Montreal, 27 May 2015— On 19 May 2015, the Council of the Commission for Environmental Cooperation (CEC) decided by a two-thirds majority vote in Council Resolution 15-02 to instruct the CEC Secretariat not to prepare a factual record concerning submission SEM-13-001 (Tourism Development in the Gulf of California), which was filed in 2013 by a group of Mexico- and US-based organizations represented by the Interamerican Association for Environmental Defense (AIDA) and Earthjustice.
Council Resolution 15-02, as well as Canada’s and Mexico’s reasons for voting against the preparation of a factual record, and the statement by the United States associated with its vote, are posted in the public registry for submission SEM-13-001.
On 5 September 2014, the CEC Secretariat recommended to the CEC Council the development of a factual record regarding some of the submitters’ assertions, including those related to Mexico’s enforcement of environmental laws relative to environmental impact assessments, and the conservation, rational use, and exploitation of wetlands in connection with the CIP Playa Espíritu, Entremares, and Paraíso del Mar tourism projects.
Articles 14 and 15 of the North American Agreement on Environmental Cooperation (NAAEC) provide that the CEC Secretariat may consider a submission from members of the public and nongovernmental organizations concerning the effective enforcement of environmental law by a NAAEC Party (Canada, Mexico, or the US). The CEC has published Guidelines for Submissions on Enforcement Matters explaining the steps in the process.
For further information, please visit the CEC Submissions on Enforcement Matters website.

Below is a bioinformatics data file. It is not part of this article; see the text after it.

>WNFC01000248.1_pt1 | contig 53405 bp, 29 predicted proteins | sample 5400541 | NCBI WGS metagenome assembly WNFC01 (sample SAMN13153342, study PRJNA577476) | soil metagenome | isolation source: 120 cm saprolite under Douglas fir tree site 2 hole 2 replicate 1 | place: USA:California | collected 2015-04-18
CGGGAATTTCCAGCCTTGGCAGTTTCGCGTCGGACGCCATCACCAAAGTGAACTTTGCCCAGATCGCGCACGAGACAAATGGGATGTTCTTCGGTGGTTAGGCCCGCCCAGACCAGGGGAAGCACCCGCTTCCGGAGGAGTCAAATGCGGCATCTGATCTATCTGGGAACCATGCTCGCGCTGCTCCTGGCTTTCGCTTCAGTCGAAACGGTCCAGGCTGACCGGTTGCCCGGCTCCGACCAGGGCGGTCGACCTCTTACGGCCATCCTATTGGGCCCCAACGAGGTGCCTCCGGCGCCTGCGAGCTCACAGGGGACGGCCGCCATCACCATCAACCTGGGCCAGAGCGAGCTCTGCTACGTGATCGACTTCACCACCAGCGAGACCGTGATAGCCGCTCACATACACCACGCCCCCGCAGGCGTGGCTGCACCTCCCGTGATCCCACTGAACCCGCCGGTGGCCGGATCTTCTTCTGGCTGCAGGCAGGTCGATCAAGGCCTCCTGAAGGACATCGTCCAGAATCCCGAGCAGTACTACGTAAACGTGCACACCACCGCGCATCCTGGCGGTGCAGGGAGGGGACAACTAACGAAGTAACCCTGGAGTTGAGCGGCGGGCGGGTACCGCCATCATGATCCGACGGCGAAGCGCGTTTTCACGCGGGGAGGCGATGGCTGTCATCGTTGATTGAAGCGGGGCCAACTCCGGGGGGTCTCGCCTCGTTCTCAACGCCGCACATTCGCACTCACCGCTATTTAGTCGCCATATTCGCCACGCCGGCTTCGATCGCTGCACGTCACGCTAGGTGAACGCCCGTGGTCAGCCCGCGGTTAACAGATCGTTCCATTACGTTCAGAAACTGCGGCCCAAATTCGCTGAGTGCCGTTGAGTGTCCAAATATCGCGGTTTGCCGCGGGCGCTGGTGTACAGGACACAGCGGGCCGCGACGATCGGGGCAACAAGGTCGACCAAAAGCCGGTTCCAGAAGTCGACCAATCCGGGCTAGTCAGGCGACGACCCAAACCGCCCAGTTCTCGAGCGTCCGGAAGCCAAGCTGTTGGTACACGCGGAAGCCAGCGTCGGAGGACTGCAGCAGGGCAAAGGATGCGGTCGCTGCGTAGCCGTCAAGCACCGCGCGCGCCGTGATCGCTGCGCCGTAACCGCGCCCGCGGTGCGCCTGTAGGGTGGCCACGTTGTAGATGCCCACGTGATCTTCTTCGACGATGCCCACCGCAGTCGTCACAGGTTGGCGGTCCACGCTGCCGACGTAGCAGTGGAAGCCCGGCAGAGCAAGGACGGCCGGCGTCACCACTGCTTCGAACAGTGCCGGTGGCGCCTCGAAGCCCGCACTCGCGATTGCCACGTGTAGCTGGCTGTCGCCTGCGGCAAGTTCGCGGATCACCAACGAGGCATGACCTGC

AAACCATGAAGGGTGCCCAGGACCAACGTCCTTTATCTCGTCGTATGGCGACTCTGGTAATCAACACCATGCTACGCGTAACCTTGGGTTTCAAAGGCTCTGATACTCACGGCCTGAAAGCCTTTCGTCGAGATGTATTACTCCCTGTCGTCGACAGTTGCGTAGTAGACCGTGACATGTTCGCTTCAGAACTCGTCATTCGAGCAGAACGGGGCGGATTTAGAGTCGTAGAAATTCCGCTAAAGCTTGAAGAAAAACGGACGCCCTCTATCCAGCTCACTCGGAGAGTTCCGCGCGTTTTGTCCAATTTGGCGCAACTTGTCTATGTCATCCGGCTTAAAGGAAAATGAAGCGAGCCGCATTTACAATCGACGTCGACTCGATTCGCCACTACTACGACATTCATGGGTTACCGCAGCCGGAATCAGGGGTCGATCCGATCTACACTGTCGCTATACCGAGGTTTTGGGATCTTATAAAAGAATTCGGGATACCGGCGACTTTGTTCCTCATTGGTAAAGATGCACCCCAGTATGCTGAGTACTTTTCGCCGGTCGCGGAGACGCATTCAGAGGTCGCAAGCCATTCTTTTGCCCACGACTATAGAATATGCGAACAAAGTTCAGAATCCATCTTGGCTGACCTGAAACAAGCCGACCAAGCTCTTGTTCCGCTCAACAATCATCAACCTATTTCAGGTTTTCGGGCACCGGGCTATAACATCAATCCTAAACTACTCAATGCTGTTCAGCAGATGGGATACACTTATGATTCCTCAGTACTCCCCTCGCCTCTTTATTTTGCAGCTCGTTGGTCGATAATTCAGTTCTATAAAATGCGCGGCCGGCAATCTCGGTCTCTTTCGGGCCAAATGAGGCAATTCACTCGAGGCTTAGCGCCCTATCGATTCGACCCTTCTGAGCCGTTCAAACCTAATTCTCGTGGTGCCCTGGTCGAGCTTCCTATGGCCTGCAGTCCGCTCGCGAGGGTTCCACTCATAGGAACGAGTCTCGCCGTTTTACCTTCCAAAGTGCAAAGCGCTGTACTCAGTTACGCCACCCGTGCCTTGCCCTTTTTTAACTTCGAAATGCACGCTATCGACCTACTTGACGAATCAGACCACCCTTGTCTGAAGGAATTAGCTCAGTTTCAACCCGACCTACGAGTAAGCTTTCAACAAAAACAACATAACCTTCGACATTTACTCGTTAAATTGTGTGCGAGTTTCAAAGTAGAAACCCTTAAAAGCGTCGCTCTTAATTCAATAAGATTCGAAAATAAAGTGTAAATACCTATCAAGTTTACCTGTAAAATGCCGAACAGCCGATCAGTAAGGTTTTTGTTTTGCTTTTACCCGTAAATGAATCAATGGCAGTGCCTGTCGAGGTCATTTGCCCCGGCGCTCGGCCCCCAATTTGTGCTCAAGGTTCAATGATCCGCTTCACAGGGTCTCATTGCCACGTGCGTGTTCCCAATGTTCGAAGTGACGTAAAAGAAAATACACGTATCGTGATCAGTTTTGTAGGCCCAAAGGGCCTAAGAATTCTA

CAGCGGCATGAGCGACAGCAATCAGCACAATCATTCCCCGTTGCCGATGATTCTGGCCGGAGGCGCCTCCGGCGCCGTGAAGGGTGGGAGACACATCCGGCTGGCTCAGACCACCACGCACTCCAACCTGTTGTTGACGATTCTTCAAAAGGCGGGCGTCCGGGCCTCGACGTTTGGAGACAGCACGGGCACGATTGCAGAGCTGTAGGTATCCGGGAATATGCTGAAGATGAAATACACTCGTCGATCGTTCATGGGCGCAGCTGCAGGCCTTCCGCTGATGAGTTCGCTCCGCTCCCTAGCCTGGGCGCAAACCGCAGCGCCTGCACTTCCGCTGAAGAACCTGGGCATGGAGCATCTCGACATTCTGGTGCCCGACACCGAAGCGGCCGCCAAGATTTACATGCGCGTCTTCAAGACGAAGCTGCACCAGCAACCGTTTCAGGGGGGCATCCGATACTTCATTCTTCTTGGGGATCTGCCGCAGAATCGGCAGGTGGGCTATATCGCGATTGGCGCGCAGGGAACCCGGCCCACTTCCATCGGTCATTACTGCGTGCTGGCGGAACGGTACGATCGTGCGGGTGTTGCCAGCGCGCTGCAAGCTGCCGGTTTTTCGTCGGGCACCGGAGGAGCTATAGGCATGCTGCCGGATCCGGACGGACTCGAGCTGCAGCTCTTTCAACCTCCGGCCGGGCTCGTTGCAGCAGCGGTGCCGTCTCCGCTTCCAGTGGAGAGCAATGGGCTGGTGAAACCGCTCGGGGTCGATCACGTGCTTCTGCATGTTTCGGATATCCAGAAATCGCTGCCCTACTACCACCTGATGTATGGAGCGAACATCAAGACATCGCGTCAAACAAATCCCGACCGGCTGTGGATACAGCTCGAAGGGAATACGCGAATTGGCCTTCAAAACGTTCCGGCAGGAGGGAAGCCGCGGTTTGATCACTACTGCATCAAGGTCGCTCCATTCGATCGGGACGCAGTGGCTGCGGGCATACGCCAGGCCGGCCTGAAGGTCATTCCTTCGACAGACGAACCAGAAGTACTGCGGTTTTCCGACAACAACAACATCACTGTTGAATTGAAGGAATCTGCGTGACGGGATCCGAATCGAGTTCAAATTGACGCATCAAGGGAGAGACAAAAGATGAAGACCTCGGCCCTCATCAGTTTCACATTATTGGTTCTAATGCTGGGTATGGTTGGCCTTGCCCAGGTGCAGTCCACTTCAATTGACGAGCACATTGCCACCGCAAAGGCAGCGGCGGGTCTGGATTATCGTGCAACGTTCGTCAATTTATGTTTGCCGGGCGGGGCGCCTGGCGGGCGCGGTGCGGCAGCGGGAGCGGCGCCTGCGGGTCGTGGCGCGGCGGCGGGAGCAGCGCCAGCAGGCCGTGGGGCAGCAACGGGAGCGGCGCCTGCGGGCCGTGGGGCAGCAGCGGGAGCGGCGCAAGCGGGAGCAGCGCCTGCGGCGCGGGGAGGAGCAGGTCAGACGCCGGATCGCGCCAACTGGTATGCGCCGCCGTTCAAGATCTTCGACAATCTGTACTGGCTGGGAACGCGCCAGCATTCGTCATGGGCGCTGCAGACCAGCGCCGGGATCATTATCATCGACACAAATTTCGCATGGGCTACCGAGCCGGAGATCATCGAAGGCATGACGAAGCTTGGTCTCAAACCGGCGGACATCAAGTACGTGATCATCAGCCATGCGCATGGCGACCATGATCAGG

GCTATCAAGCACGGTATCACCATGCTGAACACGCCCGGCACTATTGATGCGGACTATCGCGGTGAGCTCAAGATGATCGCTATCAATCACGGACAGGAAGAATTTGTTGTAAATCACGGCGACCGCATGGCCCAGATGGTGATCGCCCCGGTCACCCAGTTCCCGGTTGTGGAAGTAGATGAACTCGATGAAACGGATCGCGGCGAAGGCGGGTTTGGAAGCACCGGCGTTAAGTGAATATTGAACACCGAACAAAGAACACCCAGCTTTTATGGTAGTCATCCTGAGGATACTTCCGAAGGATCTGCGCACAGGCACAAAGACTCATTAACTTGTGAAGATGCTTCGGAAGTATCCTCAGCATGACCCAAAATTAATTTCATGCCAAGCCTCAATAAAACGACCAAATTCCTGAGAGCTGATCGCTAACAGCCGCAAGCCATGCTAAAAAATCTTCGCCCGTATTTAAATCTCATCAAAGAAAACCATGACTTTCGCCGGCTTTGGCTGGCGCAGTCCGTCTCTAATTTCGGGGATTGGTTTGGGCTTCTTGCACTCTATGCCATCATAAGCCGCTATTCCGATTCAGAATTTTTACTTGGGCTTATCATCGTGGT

The Commission for Environmental Cooperation (CEC) was established in 1994 by the governments of Canada, Mexico and the United States through the North American Agreement on Environmental Cooperation, a parallel environmental agreement to NAFTA. As of 2020, the CEC is recognized and maintained by the Environmental Cooperation Agreement, in parallel with the new Free Trade Agreement of North America. The CEC brings together a wide range of stakeholders, including the general public, Indigenous people, youth, nongovernmental organizations, academia, and the business sector, to seek solutions to protect North America’s shared environment while supporting sustainable development for the benefit of present and future generations
The CEC is governed and funded equally by the Government of Canada through Environment and Climate Change Canada, the Government of the United States of Mexico through the Secretaría de Medio Ambiente y Recursos Naturales, and the Government of the United States of America through the Environmental Protection Agency.